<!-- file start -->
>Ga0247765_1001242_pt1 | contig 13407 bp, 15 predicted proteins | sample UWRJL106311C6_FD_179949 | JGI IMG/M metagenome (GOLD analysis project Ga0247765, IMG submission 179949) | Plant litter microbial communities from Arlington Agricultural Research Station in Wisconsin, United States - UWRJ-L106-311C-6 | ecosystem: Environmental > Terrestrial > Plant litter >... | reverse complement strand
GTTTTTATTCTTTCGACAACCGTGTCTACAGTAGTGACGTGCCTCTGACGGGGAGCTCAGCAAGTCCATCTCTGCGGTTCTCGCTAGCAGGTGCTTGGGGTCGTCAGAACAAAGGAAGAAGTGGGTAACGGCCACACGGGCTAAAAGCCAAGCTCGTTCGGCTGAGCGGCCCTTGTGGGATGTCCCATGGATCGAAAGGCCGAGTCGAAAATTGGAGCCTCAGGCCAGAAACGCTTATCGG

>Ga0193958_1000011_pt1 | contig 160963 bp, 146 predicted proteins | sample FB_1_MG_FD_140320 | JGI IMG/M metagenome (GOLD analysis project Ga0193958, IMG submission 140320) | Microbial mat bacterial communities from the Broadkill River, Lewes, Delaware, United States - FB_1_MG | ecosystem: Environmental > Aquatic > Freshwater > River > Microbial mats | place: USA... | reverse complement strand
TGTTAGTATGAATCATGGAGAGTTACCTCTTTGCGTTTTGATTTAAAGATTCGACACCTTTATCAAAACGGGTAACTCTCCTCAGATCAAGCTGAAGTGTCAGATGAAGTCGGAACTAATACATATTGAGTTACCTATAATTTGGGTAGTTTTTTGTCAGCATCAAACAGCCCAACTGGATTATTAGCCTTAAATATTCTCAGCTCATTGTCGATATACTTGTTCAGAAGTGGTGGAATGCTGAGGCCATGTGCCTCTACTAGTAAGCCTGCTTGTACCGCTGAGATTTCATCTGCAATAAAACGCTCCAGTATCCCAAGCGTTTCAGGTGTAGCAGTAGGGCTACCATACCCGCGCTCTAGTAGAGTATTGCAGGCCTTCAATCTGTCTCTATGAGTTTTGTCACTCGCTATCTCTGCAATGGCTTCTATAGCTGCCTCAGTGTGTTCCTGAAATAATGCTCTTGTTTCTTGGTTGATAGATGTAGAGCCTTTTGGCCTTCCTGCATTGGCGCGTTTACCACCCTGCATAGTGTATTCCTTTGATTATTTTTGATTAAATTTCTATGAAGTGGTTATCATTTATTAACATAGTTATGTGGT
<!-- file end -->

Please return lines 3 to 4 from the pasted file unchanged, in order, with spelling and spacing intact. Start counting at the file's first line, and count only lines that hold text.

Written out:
>Ga0193958_1000011_pt1 | contig 160963 bp, 146 predicted proteins | sample FB_1_MG_FD_140320 | JGI IMG/M metagenome (GOLD analysis project Ga0193958, IMG submission 140320) | Microbial mat bacterial communities from the Broadkill River, Lewes, Delaware, United States - FB_1_MG | ecosystem: Environmental > Aquatic > Freshwater > River > Microbial mats | place: USA... | reverse complement strand
TGTTAGTATGAATCATGGAGAGTTACCTCTTTGCGTTTTGATTTAAAGATTCGACACCTTTATCAAAACGGGTAACTCTCCTCAGATCAAGCTGAAGTGTCAGATGAAGTCGGAACTAATACATATTGAGTTACCTATAATTTGGGTAGTTTTTTGTCAGCATCAAACAGCCCAACTGGATTATTAGCCTTAAATATTCTCAGCTCATTGTCGATATACTTGTTCAGAAGTGGTGGAATGCTGAGGCCATGTGCCTCTACTAGTAAGCCTGCTTGTACCGCTGAGATTTCATCTGCAATAAAACGCTCCAGTATCCCAAGCGTTTCAGGTGTAGCAGTAGGGCTACCATACCCGCGCTCTAGTAGAGTATTGCAGGCCTTCAATCTGTCTCTATGAGTTTTGTCACTCGCTATCTCTGCAATGGCTTCTATAGCTGCCTCAGTGTGTTCCTGAAATAATGCTCTTGTTTCTTGGTTGATAGATGTAGAGCCTTTTGGCCTTCCTGCATTGGCGCGTTTACCACCCTGCATAGTGTATTCCTTTGATTATTTTTGATTAAATTTCTATGAAGTGGTTATCATTTATTAACATAGTTATGTGGT